Replace TypeScript with ES2015 for SharePoint Framework Applications

I am a huge fan of TypeScript. For large projects it is indispensable. However, most SharePoint Framework (SPFx) applications are not large by design. SharePoint Framework is intended for small, single purpose applications that augment the functionality of SharePoint. That is not to say that you will never write a SPFx application with 100,000+ lines of code, but applications of that are not common in the context of SPFx applications.

TypeScript comes with a cost. In my opinion the cost is worth it for large applications. The type safety will help you eliminate entire classes of bugs. However, this benefit comes with the cost of having to satisfy the compiler’s strict type checking for all of your code. With React applications, Props and State make this a bit more complicated.

For most SPFx applications, I prefer using es2015+ to build my React components. I don’t like fighting with the TypeScript compiler for the bite sized applications that SPFx was designed to build.

In this article, I will explain the steps to use es2015 or later to build SPFx applications.

There is no template for this, so we will use the React template that ships with the SPFx Yeoman generator. To get started create your application using:

mkdir my-project
cd my-project
yo @microsoft/sharepoint

You can accept all the defaults except for the question shown below. Choose React when asked “What framework would you like to use?”.

Next we need to add dependencies for Babel and friends to transpile our esNext code to JavaScript that most browsers can understand.

Go to a console window in the directory we created for our project and run the following command:

yarn add babel-loader babel-core babel-preset-env babel-preset-react babel-plugin-transform-class-properties -D

or with NPM:

npm i add babel-loader babel-core babel-preset-env babel-preset-react babel-plugin-transform-class-properties --save-dev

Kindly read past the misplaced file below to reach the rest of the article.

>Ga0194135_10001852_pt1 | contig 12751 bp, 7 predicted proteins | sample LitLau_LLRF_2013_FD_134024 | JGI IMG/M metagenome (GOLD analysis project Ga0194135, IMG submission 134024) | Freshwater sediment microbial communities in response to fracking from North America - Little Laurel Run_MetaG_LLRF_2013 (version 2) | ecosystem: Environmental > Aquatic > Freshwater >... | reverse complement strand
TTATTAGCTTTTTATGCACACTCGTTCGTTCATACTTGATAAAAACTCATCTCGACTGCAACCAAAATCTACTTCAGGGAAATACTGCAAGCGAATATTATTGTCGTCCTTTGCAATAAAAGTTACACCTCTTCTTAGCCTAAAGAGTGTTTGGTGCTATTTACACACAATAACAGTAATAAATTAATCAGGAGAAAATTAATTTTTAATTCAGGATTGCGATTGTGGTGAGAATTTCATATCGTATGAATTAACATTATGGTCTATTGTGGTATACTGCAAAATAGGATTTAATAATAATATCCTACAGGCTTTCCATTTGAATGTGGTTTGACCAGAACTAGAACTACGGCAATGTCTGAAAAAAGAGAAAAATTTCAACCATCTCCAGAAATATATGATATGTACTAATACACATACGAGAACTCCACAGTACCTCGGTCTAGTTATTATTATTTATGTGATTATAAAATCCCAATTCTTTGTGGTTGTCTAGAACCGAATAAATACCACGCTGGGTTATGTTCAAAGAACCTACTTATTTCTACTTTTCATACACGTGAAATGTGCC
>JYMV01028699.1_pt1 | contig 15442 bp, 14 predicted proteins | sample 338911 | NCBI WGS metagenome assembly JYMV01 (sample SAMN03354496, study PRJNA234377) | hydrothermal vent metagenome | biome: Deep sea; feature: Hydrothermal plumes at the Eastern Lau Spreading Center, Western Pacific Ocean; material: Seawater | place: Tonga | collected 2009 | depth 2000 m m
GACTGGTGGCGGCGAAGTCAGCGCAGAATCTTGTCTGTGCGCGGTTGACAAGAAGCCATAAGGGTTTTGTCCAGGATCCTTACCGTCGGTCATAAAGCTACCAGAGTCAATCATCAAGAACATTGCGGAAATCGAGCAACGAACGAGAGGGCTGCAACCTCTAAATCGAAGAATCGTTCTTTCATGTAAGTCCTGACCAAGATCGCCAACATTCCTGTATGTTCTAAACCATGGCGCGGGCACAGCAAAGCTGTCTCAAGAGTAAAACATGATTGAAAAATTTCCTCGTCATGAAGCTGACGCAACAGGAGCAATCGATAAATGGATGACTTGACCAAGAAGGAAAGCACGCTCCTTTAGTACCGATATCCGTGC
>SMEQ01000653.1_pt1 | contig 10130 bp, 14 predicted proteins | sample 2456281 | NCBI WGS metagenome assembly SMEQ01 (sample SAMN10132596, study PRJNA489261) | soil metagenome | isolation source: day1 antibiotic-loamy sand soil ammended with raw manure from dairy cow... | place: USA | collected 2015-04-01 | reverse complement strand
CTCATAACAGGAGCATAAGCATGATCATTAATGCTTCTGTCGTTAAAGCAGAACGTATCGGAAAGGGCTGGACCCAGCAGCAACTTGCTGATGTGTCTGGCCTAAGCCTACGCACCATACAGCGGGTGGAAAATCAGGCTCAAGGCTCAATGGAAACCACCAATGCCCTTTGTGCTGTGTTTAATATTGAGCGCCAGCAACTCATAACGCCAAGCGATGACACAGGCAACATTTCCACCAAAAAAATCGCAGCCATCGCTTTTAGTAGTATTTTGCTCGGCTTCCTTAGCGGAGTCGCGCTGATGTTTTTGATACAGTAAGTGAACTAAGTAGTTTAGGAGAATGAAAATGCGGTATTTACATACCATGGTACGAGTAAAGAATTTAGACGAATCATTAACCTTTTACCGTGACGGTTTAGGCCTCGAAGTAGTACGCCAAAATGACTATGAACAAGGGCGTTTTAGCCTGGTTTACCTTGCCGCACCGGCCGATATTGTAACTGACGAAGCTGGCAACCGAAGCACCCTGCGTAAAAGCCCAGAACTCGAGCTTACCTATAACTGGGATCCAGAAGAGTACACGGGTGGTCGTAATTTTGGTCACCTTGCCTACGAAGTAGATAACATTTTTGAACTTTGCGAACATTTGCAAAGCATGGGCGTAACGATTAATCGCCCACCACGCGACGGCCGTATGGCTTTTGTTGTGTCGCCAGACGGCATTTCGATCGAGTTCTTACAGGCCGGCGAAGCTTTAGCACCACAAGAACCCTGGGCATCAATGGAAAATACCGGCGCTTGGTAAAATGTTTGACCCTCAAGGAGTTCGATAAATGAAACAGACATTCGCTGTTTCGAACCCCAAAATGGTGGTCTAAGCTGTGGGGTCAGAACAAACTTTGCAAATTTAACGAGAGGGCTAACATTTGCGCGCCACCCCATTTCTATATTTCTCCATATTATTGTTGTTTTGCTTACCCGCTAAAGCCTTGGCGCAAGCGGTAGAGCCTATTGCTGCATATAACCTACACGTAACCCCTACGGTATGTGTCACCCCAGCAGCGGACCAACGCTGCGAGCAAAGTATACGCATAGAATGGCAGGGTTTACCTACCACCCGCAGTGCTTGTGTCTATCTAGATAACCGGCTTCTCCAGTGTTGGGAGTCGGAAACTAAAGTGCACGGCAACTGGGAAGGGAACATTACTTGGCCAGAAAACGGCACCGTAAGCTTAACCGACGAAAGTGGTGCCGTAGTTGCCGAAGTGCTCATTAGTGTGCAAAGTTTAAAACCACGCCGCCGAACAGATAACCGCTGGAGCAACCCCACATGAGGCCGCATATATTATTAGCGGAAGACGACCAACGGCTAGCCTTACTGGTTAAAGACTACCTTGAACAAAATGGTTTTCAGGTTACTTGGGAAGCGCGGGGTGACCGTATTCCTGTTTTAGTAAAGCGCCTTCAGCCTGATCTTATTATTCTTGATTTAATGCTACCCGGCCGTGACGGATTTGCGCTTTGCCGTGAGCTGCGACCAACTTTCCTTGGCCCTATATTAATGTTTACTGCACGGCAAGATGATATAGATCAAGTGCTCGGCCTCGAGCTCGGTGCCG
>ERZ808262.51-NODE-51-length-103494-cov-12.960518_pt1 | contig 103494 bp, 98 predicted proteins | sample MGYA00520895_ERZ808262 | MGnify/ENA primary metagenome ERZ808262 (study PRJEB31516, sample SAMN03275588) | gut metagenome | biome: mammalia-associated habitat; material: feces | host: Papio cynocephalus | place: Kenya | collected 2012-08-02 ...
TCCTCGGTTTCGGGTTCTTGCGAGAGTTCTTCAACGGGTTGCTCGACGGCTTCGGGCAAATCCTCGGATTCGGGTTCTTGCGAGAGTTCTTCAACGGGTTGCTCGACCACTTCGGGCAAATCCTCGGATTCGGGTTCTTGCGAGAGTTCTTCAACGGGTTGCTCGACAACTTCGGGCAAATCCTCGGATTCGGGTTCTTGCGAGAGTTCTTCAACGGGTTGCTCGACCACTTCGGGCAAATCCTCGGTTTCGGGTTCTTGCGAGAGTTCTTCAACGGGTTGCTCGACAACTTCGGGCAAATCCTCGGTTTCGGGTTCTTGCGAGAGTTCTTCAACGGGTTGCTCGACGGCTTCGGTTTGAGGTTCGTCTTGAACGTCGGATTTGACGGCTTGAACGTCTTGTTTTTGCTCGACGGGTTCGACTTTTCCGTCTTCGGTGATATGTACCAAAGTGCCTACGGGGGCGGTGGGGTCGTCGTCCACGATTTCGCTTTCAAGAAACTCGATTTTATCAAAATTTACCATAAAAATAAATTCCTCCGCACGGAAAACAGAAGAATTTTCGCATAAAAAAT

All of these dependencies, transpile our futuristic JavaScript. However, babel-plugin-transform-class-properties is used to make working with React easier. This is a proposed feature to the EcmaScript specification. It allows us to use class properties like this:

class MyComponent extends React.Component {
 handleSubmit = () => {
 // Code here

With this syntax we can avoid cluttering the constructor with .bind(this) calls as arrow functions automatically set the “this” context to the enclosing class.

The webpack.config.js file is not exposed as part of the SPFx build process. However, an API is exposed that allows us to customize the build. We will leverage this from gulp. Add the following code to the gulpfile.js just above this line:


The code to add:

additionalConfiguration: (generatedConfiguration) => {
 test: /\.js$/,
 exclude: /(node_modules|bower_components)/,
 use: {
 loader: 'babel-loader',
 return generatedConfiguration;

The above code merges a new configuration object into the Webpack config. However, we still need to provide some configuration to Babel. To do that we will use the package.json file.

Add the following code to package.json:

"babel": {
    "presets": [
    "plugins": [

I prefer to add it right under the “scripts” section and above the dependencies, but you can put it anywhere at the top level of the object.

At this point we need to convert the TypeScript application to JavaScript.

First rename all of the .ts or .tsx files to .js. Next, delete the “/app/components/IHelloWorldProps.ts” file and then delete the import statement for it in HelloWorldWebPart.js.

Next go through and delete all of the type annotations from the .js files you renamed previously. Also delete any import statements that pull in Props. After the above changes you should be able to run ‘gulp serve’ and at this point you should be able to create your components using es2015+ and have them compile and work correctly in the browser.